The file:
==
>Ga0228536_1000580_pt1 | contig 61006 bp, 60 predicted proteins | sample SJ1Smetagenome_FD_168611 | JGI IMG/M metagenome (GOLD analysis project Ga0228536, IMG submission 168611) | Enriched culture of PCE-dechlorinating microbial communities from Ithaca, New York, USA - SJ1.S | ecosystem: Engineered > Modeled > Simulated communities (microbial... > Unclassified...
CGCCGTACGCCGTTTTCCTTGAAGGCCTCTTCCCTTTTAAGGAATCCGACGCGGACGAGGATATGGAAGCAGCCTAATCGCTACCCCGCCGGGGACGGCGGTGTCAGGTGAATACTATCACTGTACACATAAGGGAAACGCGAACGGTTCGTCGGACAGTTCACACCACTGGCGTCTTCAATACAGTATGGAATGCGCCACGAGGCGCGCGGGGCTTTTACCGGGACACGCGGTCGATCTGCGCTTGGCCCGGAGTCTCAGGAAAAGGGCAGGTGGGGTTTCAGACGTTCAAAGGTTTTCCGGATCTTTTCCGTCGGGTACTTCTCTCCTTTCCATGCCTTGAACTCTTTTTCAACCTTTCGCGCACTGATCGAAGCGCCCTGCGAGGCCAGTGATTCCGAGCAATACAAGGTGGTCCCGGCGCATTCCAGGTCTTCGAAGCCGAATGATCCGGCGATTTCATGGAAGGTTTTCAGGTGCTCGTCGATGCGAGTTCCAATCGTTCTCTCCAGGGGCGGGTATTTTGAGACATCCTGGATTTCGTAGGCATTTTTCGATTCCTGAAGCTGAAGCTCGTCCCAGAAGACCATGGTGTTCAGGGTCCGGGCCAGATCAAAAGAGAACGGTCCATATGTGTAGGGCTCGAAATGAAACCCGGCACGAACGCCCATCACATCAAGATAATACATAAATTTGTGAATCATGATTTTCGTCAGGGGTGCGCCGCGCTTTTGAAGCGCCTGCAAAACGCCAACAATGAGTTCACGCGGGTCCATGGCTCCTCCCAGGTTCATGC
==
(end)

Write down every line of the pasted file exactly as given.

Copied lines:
>Ga0228536_1000580_pt1 | contig 61006 bp, 60 predicted proteins | sample SJ1Smetagenome_FD_168611 | JGI IMG/M metagenome (GOLD analysis project Ga0228536, IMG submission 168611) | Enriched culture of PCE-dechlorinating microbial communities from Ithaca, New York, USA - SJ1.S | ecosystem: Engineered > Modeled > Simulated communities (microbial... > Unclassified...
CGCCGTACGCCGTTTTCCTTGAAGGCCTCTTCCCTTTTAAGGAATCCGACGCGGACGAGGATATGGAAGCAGCCTAATCGCTACCCCGCCGGGGACGGCGGTGTCAGGTGAATACTATCACTGTACACATAAGGGAAACGCGAACGGTTCGTCGGACAGTTCACACCACTGGCGTCTTCAATACAGTATGGAATGCGCCACGAGGCGCGCGGGGCTTTTACCGGGACACGCGGTCGATCTGCGCTTGGCCCGGAGTCTCAGGAAAAGGGCAGGTGGGGTTTCAGACGTTCAAAGGTTTTCCGGATCTTTTCCGTCGGGTACTTCTCTCCTTTCCATGCCTTGAACTCTTTTTCAACCTTTCGCGCACTGATCGAAGCGCCCTGCGAGGCCAGTGATTCCGAGCAATACAAGGTGGTCCCGGCGCATTCCAGGTCTTCGAAGCCGAATGATCCGGCGATTTCATGGAAGGTTTTCAGGTGCTCGTCGATGCGAGTTCCAATCGTTCTCTCCAGGGGCGGGTATTTTGAGACATCCTGGATTTCGTAGGCATTTTTCGATTCCTGAAGCTGAAGCTCGTCCCAGAAGACCATGGTGTTCAGGGTCCGGGCCAGATCAAAAGAGAACGGTCCATATGTGTAGGGCTCGAAATGAAACCCGGCACGAACGCCCATCACATCAAGATAATACATAAATTTGTGAATCATGATTTTCGTCAGGGGTGCGCCGCGCTTTTGAAGCGCCTGCAAAACGCCAACAATGAGTTCACGCGGGTCCATGGCTCCTCCCAGGTTCATGC